Figure 8.

a) The emission intensity spectra of WO3-x nanowires obtained under the pump intensities of femtosecond laser, correspondingly from low to high, of 30, 40, 50, 60, 70, 80, 90, 100, 110, 130, and 225 W/cm2, respectively.(b)The intensity of emission peak versus the pump intensity (the black dot line), the fitting curve of the function of Ie=a1Ip (the red dot line, a1 is a constant of 6.0), and the fitting curve of the function of Ie=a2Ip2 (the green dot line, a2 is a constant of 0.28). (c), (d), and (e) are the emission decay curves of WO3-x nanowires at low pump intensity of less than 90 W/cm2(section A), the midst pump density of 110 W/cm2((section B), and high pump density of more than 130 W/cm2 ( section C), respectively.

The most significant experimental finding of our study is the time-resolved spectroscopy measurement of SF which resolves in first time the dynamic process of a SF in picosecond-scale. As shown in Figs. 9(a) and 9(b), a red shift and a blue shift at the first and second halves of the SF pulse have been clearly detected, respectively, with use of high spectral resolution spectrometer (0.5 nm) and high time resolution of our streak camera (less than 1.0 ps). Three peaks with the centre wavelengths of 396nm (3.13 eV), 391nm (3.17 eV), and 386 nm (3.21 eV) (Fig. 9(c)) can be seen at the time of 4.3, 5.5 and 8.9 ps (Fig. 9(d)) after the initiation of excitation pulse, respectively. Fig. 9(d) reveals that for the majority of emitted photons, the first group is at the wavelength of 396 nm at time of 4.3ps, the second one at 391 nm at time of 5.5ps and the last one at 386 nm at time of 8.8ps. The peak at 391 nm may be attributed to the recombination of Frenkelexcitons themselves, and the peaks at 396 and 386 nm are then a red shift and a blue shift at the first and second halves of the ultrafast photo luminescent pulse, respectively. This effect of frequency-shift during radiation is the fingerprint characteristic of cooperative emission in solid state, different from the case of atomic gas system.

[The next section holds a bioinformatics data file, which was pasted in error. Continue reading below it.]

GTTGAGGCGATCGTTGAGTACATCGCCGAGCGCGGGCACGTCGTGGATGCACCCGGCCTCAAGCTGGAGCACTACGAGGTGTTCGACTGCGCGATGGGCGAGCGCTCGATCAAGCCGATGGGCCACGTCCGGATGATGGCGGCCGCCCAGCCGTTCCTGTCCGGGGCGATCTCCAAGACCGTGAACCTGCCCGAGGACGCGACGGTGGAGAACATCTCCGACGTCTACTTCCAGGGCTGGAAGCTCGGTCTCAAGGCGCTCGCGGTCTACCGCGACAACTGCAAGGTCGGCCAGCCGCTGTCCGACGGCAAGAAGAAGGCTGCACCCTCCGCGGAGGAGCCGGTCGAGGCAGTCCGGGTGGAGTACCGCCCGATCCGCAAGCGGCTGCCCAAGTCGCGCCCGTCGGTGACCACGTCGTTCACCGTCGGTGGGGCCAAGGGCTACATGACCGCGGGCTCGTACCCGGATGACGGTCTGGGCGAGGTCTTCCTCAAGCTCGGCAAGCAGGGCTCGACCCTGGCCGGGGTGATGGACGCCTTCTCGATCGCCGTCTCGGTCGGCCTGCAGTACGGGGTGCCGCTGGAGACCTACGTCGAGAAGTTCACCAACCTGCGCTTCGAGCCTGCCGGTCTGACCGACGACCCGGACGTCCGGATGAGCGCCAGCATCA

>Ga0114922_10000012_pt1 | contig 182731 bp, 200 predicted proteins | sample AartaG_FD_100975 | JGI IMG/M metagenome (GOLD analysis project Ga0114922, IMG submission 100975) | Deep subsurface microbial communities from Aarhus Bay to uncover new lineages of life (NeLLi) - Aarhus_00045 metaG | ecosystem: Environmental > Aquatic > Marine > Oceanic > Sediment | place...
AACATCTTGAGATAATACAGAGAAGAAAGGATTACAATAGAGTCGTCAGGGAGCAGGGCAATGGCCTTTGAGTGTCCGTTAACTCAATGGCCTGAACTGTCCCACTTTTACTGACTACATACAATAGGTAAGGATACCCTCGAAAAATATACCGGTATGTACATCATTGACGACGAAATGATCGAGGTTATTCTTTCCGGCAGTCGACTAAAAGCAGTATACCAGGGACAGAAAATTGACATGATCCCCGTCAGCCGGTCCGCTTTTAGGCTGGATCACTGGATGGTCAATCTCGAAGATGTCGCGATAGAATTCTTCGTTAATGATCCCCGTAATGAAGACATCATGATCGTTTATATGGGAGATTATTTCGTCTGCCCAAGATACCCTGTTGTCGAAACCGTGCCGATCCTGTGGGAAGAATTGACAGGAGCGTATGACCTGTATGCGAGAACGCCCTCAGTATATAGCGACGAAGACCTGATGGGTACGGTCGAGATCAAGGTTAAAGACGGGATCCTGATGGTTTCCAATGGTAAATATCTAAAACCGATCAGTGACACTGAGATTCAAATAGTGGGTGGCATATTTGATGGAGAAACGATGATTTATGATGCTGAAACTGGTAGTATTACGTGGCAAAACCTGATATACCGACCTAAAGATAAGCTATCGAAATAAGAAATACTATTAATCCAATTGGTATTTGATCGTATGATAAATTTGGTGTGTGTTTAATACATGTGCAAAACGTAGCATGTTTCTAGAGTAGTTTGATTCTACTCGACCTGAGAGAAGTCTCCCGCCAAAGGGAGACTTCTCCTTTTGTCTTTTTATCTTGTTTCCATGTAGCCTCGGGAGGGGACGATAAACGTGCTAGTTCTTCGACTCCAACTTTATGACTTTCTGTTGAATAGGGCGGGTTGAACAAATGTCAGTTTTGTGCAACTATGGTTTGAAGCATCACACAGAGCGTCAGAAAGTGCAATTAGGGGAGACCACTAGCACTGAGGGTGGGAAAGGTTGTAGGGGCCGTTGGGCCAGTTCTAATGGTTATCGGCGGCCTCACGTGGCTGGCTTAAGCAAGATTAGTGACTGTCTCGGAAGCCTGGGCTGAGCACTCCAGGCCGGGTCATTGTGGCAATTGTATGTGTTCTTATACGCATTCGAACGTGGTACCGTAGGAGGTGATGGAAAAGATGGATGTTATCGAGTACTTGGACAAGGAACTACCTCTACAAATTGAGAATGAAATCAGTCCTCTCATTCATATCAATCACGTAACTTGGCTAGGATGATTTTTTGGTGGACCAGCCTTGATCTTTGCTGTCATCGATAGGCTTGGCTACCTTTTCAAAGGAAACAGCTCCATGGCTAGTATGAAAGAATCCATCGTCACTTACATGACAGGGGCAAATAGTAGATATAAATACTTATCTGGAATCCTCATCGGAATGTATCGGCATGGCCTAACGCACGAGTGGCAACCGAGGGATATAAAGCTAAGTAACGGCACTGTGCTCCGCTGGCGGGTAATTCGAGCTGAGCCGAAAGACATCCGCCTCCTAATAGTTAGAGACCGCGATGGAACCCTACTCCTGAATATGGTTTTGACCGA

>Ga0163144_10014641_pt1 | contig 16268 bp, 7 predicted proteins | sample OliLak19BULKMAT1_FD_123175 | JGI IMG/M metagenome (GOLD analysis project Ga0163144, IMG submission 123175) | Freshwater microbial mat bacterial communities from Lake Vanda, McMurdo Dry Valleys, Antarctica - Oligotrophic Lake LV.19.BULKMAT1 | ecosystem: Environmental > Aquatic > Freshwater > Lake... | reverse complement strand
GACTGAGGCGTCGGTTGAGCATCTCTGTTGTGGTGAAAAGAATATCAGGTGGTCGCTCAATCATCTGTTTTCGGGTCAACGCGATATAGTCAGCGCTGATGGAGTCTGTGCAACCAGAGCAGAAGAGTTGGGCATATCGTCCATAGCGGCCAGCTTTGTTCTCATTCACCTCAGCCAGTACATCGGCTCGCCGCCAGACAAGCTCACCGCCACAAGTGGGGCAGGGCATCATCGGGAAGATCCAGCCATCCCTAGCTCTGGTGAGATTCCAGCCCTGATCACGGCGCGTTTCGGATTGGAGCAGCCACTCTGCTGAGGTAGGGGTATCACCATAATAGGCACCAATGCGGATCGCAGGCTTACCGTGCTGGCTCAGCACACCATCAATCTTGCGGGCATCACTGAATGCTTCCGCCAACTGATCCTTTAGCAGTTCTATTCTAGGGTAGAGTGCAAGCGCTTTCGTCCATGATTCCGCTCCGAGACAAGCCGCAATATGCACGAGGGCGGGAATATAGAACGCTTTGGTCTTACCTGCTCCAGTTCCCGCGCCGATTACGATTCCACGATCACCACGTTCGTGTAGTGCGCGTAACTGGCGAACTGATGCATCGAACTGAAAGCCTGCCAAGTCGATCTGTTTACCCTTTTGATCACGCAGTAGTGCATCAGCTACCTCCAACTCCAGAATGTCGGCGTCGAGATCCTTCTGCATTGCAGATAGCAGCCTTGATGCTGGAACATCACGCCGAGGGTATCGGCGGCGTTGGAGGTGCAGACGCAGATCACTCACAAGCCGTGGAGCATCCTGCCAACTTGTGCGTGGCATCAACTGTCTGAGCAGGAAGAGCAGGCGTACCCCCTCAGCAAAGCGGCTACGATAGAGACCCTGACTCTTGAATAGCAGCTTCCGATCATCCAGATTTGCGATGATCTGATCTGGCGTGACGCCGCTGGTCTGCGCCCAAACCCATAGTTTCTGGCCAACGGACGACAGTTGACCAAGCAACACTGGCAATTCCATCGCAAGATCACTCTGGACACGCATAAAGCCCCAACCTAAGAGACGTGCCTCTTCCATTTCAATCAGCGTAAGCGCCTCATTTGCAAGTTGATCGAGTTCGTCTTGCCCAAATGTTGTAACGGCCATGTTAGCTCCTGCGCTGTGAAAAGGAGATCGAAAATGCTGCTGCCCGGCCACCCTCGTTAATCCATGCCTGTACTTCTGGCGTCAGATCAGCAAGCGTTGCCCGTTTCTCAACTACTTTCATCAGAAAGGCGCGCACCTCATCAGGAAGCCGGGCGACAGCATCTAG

Figure 9.

a) The ultraviolet SF pulse profile recorded under the pump intensity of 225 W/cm2 (the peak of excitation pulse at the time of zero). (b) The time-resolved emission spectra of ultraviolet SF just recorded at the time of a, b, c, d, e, and f, which are indicated in (a). (c) The time-integrated spectrum of ultraviolet SF. (d) The emission decay curves of ultraviolet SF at the centre wavelength of 396 nm (black), 391 nm (red), and 386 nm (green); their maximal intensities occur at 4.3ps, 5.5ps and 8.8 ps after the peak of excitation pulse, respectively.

We have demonstrated a new new theoretical model for atwo-dimensional system, and to apply it to explain the present findings(Luo et al. 2011).

As the theoretical model indicates that the first and last groups of emitted photons in SF process occur at ω0+4Ωand ω04Ωrespectively which is independent on any N atoms system. It should be noted that the PL intensity is an ensemble emission from all nanowires with different large N atoms (oxygen vacancies) under illumination of the femtosecond laser beam. Thus, two strong peaks at ω0+4Ωandω04Ωbesides the strongest peak at ω0should be observed in the time-integrated spectra as shown in Fig. 9(c). Furthermore, with assumption that the lattice constant of WO3 cubic phaseR0 equals to 0.37 nm, the magnitude of the transition dipole of Frenkelexciton in WO nanowires is obtained as d = 4.25×10-30 m C, which equals to the value of the dipole moment when the distance of an electron departure from the centre of positive charges is 0.265 Å (half of Bohr radius) which is quitea reasonable distance in practice.